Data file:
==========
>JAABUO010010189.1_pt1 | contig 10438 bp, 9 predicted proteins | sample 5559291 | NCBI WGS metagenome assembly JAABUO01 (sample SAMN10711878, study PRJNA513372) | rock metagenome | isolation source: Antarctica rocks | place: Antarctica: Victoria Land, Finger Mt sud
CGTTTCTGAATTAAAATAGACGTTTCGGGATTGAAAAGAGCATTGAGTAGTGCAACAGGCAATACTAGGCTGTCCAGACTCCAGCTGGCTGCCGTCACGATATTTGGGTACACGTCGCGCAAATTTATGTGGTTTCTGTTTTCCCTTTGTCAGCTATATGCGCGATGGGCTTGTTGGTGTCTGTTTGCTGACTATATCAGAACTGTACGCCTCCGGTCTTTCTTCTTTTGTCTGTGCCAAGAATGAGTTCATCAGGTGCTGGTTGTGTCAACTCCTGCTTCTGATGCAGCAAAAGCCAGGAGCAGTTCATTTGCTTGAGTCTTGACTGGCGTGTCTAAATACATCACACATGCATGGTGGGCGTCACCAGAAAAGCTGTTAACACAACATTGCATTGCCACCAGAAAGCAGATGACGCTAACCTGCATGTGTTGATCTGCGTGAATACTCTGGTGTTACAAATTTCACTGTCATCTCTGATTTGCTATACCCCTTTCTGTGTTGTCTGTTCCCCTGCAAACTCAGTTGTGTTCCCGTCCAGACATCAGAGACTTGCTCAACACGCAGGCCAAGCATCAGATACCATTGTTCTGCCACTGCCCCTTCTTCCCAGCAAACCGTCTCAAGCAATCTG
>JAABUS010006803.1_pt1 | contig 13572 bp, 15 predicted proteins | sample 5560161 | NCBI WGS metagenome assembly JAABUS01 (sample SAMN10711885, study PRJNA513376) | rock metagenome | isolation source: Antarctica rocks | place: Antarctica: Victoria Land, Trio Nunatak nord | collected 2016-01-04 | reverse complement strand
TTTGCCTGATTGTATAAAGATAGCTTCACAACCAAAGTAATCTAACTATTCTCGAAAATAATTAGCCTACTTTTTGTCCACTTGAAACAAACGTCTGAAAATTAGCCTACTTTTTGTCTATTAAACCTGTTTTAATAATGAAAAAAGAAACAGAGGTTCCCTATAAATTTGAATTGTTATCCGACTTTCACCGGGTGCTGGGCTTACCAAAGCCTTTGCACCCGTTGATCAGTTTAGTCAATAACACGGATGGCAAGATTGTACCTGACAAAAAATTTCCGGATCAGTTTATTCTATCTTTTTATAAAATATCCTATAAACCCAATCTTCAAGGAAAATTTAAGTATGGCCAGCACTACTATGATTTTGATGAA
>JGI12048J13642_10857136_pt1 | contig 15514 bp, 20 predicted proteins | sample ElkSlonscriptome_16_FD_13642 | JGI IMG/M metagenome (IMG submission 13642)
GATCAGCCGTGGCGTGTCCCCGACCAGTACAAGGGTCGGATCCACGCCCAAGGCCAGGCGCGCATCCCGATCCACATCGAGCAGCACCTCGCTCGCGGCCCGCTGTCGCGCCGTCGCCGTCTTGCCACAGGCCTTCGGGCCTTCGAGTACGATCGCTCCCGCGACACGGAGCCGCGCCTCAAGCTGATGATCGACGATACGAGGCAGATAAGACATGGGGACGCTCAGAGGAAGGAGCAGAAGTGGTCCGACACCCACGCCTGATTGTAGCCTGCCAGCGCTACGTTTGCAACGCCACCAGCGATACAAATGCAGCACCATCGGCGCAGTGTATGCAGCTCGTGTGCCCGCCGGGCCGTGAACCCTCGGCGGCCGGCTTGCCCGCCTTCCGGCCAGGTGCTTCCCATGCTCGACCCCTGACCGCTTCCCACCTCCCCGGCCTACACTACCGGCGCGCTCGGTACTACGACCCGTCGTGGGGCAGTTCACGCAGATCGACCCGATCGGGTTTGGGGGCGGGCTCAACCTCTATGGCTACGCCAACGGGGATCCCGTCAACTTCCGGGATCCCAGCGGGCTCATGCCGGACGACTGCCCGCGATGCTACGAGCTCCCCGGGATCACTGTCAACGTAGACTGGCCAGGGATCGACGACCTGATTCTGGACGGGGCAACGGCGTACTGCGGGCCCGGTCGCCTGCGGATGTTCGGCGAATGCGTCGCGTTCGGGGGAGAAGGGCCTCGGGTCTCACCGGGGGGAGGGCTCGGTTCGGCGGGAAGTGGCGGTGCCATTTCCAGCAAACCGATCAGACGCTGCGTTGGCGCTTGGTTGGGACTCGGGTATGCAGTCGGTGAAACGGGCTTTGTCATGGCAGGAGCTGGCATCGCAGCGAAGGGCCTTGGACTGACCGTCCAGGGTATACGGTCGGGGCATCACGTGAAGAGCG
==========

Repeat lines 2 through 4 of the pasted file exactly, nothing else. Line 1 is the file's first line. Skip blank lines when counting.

CGTTTCTGAATTAAAATAGACGTTTCGGGATTGAAAAGAGCATTGAGTAGTGCAACAGGCAATACTAGGCTGTCCAGACTCCAGCTGGCTGCCGTCACGATATTTGGGTACACGTCGCGCAAATTTATGTGGTTTCTGTTTTCCCTTTGTCAGCTATATGCGCGATGGGCTTGTTGGTGTCTGTTTGCTGACTATATCAGAACTGTACGCCTCCGGTCTTTCTTCTTTTGTCTGTGCCAAGAATGAGTTCATCAGGTGCTGGTTGTGTCAACTCCTGCTTCTGATGCAGCAAAAGCCAGGAGCAGTTCATTTGCTTGAGTCTTGACTGGCGTGTCTAAATACATCACACATGCATGGTGGGCGTCACCAGAAAAGCTGTTAACACAACATTGCATTGCCACCAGAAAGCAGATGACGCTAACCTGCATGTGTTGATCTGCGTGAATACTCTGGTGTTACAAATTTCACTGTCATCTCTGATTTGCTATACCCCTTTCTGTGTTGTCTGTTCCCCTGCAAACTCAGTTGTGTTCCCGTCCAGACATCAGAGACTTGCTCAACACGCAGGCCAAGCATCAGATACCATTGTTCTGCCACTGCCCCTTCTTCCCAGCAAACCGTCTCAAGCAATCTG
>JAABUS010006803.1_pt1 | contig 13572 bp, 15 predicted proteins | sample 5560161 | NCBI WGS metagenome assembly JAABUS01 (sample SAMN10711885, study PRJNA513376) | rock metagenome | isolation source: Antarctica rocks | place: Antarctica: Victoria Land, Trio Nunatak nord | collected 2016-01-04 | reverse complement strand
TTTGCCTGATTGTATAAAGATAGCTTCACAACCAAAGTAATCTAACTATTCTCGAAAATAATTAGCCTACTTTTTGTCCACTTGAAACAAACGTCTGAAAATTAGCCTACTTTTTGTCTATTAAACCTGTTTTAATAATGAAAAAAGAAACAGAGGTTCCCTATAAATTTGAATTGTTATCCGACTTTCACCGGGTGCTGGGCTTACCAAAGCCTTTGCACCCGTTGATCAGTTTAGTCAATAACACGGATGGCAAGATTGTACCTGACAAAAAATTTCCGGATCAGTTTATTCTATCTTTTTATAAAATATCCTATAAACCCAATCTTCAAGGAAAATTTAAGTATGGCCAGCACTACTATGATTTTGATGAA